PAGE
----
“Mandatory Fun” proves “Weird Al” is still King of Pop Parody

"Weird Al" Yankovic returns with his new album, "Mandatory Fun." (x)

“Weird Al” Yankovic returns with his new album, “Mandatory Fun.” (x)

For the past 32 years, “Weird Al” Yankovic has been tickling our funny bone with his silly songs and parodies. His new album, “Mandatory Fun,” was released last week and debuted atop the Billboard 200 chart. It’s his last album in his recording contract and his first to hit number one. From Michael Jackson to Madonna, Al has spoofed some of the greatest in pop music. With his new album, Al proves that he’s just as relevant today.

There are, however, many challenges Al faces today that he didn’t have to think about when he first started out. With the rise of YouTube and iTunes, parody songs and videos are pretty common these days. From Bart Baker to The Key of Awesome, Al suddenly has competition that weren’t there in the eighties and nineties. This forces Al to be more unique with his ideas and think of things that nobody else has done. It’s something Al pulls off with ease on this new album.

Most YouTube parodies touch on the controversy surrounding that particular artist or song. It’s a theme Al himself played with in “Smells Like Nirvana” (his parody of Nirvana’s “Smells Like Teen Spirit”) in the nineties. However, Al was smart enough to not repeat the same formula for his new album. The best example of this is “Word Crimes” (Al’s parody of Robin Thicke’s “Blurred Lines”), where he educates listeners on proper grammar usage. Not only does it refuse to mention the original artist or song, but its theme is very relevant in a time where everyone quickly gets their thoughts out in 140 characters or less. Its music video has become an internet hit, gaining over 10 million views on YouTube.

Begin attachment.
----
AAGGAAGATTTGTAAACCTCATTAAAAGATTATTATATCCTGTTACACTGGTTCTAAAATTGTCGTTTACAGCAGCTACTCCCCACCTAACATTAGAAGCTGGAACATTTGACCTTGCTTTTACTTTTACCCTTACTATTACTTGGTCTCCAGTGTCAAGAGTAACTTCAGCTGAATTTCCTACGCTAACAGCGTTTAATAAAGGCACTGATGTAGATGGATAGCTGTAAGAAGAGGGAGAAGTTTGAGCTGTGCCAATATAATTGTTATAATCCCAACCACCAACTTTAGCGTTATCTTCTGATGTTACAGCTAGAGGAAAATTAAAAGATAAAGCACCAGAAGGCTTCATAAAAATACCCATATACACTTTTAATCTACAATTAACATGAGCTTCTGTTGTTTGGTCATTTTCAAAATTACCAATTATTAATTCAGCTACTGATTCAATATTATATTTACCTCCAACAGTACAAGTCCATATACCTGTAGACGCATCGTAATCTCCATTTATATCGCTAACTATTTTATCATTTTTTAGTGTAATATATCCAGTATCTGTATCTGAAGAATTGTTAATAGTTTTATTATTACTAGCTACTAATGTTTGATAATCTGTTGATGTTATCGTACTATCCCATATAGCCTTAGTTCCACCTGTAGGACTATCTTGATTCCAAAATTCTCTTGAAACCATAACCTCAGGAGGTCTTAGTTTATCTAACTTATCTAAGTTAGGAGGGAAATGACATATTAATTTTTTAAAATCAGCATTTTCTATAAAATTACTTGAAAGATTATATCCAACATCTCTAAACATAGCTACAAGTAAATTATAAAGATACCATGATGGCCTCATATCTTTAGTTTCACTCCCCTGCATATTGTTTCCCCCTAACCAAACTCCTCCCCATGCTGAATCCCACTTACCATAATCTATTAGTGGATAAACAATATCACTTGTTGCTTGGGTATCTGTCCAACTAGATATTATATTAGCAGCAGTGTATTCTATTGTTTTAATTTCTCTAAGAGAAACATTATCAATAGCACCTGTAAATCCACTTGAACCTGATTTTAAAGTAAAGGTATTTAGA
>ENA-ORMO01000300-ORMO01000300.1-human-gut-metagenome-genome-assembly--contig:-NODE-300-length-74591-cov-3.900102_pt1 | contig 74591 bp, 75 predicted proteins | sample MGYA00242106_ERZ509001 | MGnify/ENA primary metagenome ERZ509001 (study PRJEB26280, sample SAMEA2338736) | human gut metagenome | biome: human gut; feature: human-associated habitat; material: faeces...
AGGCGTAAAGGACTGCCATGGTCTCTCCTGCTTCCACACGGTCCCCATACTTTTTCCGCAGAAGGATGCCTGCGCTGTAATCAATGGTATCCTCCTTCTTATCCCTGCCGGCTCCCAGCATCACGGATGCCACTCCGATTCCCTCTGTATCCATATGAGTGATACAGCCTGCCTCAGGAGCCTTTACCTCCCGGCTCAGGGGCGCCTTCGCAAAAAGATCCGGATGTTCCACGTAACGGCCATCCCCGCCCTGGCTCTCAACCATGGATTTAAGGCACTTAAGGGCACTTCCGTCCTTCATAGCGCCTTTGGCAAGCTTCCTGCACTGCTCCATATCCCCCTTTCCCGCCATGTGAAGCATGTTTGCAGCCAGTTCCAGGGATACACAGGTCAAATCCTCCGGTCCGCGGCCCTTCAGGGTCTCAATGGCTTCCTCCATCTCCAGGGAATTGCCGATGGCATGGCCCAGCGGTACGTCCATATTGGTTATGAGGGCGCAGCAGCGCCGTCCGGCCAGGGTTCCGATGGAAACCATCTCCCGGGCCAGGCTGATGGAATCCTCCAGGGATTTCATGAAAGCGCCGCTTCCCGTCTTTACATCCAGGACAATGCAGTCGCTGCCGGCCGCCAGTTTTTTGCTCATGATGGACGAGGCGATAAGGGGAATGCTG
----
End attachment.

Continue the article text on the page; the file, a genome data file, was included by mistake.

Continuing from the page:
Al also spoofs Iggy Azalea’s song “Fancy” and turns it into “Handy,” a song about a handy man. Another parody that has got people talking is “Foil” (a parody of “Royals” by Lorde), with its talk of aluminum foil’s many uses and creepy conspiracy theories. Al also parodies Pharrell’s “Happy” and makes “Tacky,” about all the tacky things people do, from Instagramming their meals to taking selfies at funerals. This album also includes Al’s trademark polka medly, where he sings many current hits polka style. This time around he sings Miley Cyrus’ “Wrecking Ball,” Psy’s “Gangnam Style,” Daft Punk’s “Get Lucky” and many others. It’s always the highlight of a “Weird Al” album and it certainly lives up to the expectations this time.

The album also features many “style parodies,” which are original songs done in the style of a particular genre, artist or band. This album includes a dead-on style parody of Foo Fighters called “My Own Eyes” and a marching band fight song called “Sports Song.” The latter of which is one you should probably refrain from playing at actual sporting events. However, out of all these style parodies come the album’s only dud. It’s a Crosby, Stills, Nash & Young style parody called “Mission Statement.” While it succeeds at imitating the original band, the humor of the song is hard to find.

All in all, this album is a brilliant addition to what has been a remarkable set of studio albums by the King of Pop Parody. While it isn’t among his strongest albums like “Running with Scissors” or “Straight Outta Lynwood,” it is a fun listen from start to finish. Al chose the right songs to parody and came up with unique ideas to match. With a tour planned for next year, Al has said that he only plans to release digital singles from now on, in order to release a parody when the original song is still relevant. Whatever he does, one thing’s for sure, the world hasn’t heard the last from “Weird Al” Yankovic.

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